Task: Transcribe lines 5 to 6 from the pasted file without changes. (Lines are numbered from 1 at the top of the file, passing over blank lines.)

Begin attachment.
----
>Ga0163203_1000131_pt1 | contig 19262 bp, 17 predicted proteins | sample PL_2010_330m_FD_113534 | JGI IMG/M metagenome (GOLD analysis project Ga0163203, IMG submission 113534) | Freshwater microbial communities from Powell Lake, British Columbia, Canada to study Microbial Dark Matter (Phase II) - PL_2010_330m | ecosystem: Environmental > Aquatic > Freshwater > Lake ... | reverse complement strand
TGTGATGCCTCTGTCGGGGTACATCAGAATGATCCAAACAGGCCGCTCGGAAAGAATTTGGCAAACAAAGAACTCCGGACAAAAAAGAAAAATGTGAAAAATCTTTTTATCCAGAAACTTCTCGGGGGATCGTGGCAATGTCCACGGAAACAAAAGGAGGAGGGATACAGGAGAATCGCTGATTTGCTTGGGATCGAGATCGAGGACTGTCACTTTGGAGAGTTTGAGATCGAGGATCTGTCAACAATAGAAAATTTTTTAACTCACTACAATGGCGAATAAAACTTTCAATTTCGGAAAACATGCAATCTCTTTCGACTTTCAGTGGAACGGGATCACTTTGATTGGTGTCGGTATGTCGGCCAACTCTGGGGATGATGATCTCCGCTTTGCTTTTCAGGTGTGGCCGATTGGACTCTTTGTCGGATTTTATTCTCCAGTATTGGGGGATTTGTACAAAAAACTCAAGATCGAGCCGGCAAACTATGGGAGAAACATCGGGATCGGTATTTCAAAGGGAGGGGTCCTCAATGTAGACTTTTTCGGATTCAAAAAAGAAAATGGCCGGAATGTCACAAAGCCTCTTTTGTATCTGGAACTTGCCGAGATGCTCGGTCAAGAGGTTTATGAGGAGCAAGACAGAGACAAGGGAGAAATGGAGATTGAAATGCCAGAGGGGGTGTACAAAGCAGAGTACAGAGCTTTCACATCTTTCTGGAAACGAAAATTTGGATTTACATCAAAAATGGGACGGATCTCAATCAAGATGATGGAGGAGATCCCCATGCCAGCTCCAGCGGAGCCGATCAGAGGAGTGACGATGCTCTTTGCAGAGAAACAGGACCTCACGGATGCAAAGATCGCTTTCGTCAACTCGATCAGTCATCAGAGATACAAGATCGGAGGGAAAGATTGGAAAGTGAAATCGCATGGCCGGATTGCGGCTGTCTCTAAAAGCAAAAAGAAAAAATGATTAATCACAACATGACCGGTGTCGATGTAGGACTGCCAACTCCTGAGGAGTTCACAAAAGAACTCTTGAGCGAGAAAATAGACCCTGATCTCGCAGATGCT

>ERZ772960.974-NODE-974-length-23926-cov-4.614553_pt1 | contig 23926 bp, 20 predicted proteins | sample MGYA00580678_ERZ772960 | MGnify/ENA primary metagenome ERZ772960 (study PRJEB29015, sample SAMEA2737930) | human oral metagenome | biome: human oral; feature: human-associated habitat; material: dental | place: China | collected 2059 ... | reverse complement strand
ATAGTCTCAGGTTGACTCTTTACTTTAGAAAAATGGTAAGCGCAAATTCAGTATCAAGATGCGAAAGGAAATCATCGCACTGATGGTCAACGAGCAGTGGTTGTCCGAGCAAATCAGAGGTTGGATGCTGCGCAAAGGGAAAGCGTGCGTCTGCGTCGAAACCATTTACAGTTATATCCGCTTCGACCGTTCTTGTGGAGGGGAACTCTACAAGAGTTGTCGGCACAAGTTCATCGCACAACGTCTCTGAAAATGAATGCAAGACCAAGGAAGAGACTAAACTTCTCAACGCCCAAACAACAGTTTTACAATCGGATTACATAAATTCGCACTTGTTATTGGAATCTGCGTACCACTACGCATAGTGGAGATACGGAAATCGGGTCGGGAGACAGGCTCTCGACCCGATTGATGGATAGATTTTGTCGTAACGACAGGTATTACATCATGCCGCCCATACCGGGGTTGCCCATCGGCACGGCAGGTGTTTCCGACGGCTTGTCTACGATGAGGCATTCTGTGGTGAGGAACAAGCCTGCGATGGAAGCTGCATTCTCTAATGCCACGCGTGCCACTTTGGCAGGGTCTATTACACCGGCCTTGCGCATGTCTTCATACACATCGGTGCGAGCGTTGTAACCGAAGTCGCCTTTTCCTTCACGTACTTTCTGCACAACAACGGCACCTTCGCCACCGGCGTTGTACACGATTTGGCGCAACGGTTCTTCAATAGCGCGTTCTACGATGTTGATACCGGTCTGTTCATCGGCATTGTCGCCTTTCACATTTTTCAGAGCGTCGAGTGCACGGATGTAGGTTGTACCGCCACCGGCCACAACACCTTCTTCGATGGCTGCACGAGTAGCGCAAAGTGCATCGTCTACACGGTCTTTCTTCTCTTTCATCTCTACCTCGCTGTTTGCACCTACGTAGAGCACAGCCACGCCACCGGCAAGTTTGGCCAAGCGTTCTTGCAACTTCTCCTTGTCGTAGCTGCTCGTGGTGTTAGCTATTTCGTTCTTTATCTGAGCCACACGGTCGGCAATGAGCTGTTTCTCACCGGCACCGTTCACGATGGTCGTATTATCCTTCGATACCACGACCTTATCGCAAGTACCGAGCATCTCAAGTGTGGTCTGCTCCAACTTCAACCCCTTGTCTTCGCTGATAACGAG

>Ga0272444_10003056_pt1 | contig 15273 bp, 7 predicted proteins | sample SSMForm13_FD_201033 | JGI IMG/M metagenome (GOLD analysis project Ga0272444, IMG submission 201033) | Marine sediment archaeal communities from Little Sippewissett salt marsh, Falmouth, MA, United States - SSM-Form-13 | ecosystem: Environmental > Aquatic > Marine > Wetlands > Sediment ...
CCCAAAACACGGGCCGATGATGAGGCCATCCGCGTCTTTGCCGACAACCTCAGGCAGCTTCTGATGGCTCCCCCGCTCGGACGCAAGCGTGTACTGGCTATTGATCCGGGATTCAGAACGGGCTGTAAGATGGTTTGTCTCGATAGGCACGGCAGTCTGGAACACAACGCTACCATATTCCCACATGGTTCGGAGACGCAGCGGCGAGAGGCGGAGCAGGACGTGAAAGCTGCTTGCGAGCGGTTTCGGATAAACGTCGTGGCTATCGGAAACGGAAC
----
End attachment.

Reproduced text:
>Ga0272444_10003056_pt1 | contig 15273 bp, 7 predicted proteins | sample SSMForm13_FD_201033 | JGI IMG/M metagenome (GOLD analysis project Ga0272444, IMG submission 201033) | Marine sediment archaeal communities from Little Sippewissett salt marsh, Falmouth, MA, United States - SSM-Form-13 | ecosystem: Environmental > Aquatic > Marine > Wetlands > Sediment ...
CCCAAAACACGGGCCGATGATGAGGCCATCCGCGTCTTTGCCGACAACCTCAGGCAGCTTCTGATGGCTCCCCCGCTCGGACGCAAGCGTGTACTGGCTATTGATCCGGGATTCAGAACGGGCTGTAAGATGGTTTGTCTCGATAGGCACGGCAGTCTGGAACACAACGCTACCATATTCCCACATGGTTCGGAGACGCAGCGGCGAGAGGCGGAGCAGGACGTGAAAGCTGCTTGCGAGCGGTTTCGGATAAACGTCGTGGCTATCGGAAACGGAAC